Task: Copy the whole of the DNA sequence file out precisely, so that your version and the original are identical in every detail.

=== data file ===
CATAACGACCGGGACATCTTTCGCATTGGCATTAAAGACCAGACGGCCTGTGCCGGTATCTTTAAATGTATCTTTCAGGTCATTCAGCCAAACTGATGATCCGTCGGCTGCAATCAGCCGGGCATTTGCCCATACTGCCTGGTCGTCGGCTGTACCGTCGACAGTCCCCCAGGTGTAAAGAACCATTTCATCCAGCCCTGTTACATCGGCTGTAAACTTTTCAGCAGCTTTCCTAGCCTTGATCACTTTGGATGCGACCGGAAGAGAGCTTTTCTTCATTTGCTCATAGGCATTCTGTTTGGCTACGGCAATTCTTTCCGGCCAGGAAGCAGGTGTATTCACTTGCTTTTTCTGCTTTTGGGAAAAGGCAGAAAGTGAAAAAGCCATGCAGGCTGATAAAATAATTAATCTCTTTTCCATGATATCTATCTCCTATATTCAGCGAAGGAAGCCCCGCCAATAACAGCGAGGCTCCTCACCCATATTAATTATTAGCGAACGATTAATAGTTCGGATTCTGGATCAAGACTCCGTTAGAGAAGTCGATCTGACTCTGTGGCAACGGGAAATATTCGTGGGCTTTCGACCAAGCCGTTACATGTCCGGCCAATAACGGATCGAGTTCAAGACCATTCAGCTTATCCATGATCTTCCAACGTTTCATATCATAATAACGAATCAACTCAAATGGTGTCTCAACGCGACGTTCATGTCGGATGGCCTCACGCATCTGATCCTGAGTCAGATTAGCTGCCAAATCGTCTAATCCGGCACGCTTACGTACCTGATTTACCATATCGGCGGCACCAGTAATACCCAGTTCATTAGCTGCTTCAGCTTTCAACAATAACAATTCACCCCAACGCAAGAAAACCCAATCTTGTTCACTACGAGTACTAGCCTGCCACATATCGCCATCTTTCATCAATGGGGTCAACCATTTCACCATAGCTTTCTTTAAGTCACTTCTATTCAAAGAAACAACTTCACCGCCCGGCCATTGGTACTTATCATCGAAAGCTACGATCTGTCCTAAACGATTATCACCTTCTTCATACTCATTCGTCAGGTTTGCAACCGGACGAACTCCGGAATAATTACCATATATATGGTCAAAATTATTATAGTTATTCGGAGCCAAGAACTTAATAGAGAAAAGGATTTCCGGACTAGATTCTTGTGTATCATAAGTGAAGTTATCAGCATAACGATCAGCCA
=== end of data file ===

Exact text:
CATAACGACCGGGACATCTTTCGCATTGGCATTAAAGACCAGACGGCCTGTGCCGGTATCTTTAAATGTATCTTTCAGGTCATTCAGCCAAACTGATGATCCGTCGGCTGCAATCAGCCGGGCATTTGCCCATACTGCCTGGTCGTCGGCTGTACCGTCGACAGTCCCCCAGGTGTAAAGAACCATTTCATCCAGCCCTGTTACATCGGCTGTAAACTTTTCAGCAGCTTTCCTAGCCTTGATCACTTTGGATGCGACCGGAAGAGAGCTTTTCTTCATTTGCTCATAGGCATTCTGTTTGGCTACGGCAATTCTTTCCGGCCAGGAAGCAGGTGTATTCACTTGCTTTTTCTGCTTTTGGGAAAAGGCAGAAAGTGAAAAAGCCATGCAGGCTGATAAAATAATTAATCTCTTTTCCATGATATCTATCTCCTATATTCAGCGAAGGAAGCCCCGCCAATAACAGCGAGGCTCCTCACCCATATTAATTATTAGCGAACGATTAATAGTTCGGATTCTGGATCAAGACTCCGTTAGAGAAGTCGATCTGACTCTGTGGCAACGGGAAATATTCGTGGGCTTTCGACCAAGCCGTTACATGTCCGGCCAATAACGGATCGAGTTCAAGACCATTCAGCTTATCCATGATCTTCCAACGTTTCATATCATAATAACGAATCAACTCAAATGGTGTCTCAACGCGACGTTCATGTCGGATGGCCTCACGCATCTGATCCTGAGTCAGATTAGCTGCCAAATCGTCTAATCCGGCACGCTTACGTACCTGATTTACCATATCGGCGGCACCAGTAATACCCAGTTCATTAGCTGCTTCAGCTTTCAACAATAACAATTCACCCCAACGCAAGAAAACCCAATCTTGTTCACTACGAGTACTAGCCTGCCACATATCGCCATCTTTCATCAATGGGGTCAACCATTTCACCATAGCTTTCTTTAAGTCACTTCTATTCAAAGAAACAACTTCACCGCCCGGCCATTGGTACTTATCATCGAAAGCTACGATCTGTCCTAAACGATTATCACCTTCTTCATACTCATTCGTCAGGTTTGCAACCGGACGAACTCCGGAATAATTACCATATATATGGTCAAAATTATTATAGTTATTCGGAGCCAAGAACTTAATAGAGAAAAGGATTTCCGGACTAGATTCTTGTGTATCATAAGTGAAGTTATCAGCATAACGATCAGCCA